The contributors to this timely volume reject political and public discourse, which too often characterizes Mexicans as invaders or as the Other. Rather, the authors argue that, historically and culturally, Mexico and Mexicans were key participants in the construction of the United States. Moving from the Hispanic capitalism of northern New Spain to the claims of superior “Yankee patriarchy” and finally to the murky state of race and the persistence of mestizaje in the twenty-first century, this collection offers engaging essays that emphasize an integrative history of the two countries.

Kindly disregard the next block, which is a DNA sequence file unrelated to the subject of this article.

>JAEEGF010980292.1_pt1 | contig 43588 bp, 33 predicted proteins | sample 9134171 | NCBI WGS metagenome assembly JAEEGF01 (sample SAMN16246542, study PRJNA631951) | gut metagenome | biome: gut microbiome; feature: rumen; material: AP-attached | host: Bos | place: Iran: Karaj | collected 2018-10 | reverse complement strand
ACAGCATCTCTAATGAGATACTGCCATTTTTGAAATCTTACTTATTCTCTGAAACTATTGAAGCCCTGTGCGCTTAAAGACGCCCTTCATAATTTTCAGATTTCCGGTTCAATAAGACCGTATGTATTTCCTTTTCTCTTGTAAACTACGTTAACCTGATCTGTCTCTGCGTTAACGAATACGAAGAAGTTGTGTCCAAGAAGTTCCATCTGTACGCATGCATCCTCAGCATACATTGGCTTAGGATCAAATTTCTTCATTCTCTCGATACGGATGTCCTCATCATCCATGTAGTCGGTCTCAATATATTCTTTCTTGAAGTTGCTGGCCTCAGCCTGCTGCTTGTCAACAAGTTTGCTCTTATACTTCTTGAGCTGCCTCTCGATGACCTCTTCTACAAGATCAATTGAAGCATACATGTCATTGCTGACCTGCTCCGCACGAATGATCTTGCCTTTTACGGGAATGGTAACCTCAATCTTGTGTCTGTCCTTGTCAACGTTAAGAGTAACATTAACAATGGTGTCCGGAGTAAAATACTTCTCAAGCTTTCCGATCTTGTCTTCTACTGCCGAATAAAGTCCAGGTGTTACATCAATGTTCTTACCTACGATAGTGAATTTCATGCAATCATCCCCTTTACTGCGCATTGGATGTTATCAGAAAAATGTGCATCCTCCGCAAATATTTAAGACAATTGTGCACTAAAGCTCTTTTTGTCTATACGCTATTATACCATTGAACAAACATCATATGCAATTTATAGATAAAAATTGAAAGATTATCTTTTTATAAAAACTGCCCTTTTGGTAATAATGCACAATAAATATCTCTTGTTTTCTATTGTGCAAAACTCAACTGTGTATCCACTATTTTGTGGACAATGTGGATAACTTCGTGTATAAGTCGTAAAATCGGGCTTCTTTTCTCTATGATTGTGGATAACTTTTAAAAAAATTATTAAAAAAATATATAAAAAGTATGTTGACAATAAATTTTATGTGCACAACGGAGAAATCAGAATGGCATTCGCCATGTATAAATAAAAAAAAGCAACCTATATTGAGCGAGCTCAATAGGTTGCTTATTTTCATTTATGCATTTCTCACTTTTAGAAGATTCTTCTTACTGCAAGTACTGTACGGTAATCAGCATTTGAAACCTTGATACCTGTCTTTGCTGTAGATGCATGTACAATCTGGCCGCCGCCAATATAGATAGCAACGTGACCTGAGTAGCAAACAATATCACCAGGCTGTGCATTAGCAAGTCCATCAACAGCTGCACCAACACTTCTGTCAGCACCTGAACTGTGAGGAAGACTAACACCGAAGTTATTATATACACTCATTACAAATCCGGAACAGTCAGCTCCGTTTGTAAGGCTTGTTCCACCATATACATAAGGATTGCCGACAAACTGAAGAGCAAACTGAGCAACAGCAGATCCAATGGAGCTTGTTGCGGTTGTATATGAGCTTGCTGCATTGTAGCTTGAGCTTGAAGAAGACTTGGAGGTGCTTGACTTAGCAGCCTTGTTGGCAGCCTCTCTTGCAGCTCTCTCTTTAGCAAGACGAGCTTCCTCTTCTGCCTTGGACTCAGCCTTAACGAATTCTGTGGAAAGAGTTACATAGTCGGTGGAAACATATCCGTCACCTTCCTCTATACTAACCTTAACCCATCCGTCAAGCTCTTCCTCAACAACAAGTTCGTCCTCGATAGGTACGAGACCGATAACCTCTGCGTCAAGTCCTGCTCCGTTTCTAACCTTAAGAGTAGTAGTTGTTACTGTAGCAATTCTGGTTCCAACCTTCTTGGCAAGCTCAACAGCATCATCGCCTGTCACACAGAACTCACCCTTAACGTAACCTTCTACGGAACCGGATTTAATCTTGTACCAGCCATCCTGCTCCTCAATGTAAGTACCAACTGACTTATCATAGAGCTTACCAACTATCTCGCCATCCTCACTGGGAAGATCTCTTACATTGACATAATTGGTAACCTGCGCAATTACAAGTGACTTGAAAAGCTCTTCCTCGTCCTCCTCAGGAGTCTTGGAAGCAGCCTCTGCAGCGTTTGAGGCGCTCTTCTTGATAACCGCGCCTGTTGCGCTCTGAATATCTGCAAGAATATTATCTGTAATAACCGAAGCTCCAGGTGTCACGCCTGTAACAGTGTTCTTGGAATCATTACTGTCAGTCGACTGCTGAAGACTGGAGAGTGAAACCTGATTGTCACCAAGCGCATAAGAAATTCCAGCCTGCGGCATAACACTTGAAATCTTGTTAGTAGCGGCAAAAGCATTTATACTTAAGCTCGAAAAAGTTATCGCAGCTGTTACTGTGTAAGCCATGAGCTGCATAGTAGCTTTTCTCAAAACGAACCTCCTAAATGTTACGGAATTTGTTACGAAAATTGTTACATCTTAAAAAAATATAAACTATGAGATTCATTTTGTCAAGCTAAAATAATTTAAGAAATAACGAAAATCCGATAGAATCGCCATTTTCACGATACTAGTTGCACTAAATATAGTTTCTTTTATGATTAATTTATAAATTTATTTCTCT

John Tutino provides a sweeping overview that links New Spain, Mexico, and the United States from the sixteenth century to the present. As Europeans, Mesoamericans, and Africans moved to northern New Spain, drawn by the promise of silver, farming, and grazing, what emerged was an ethnically complex and economically stable region. Even when the border moved south, Hispanic capitalism and...

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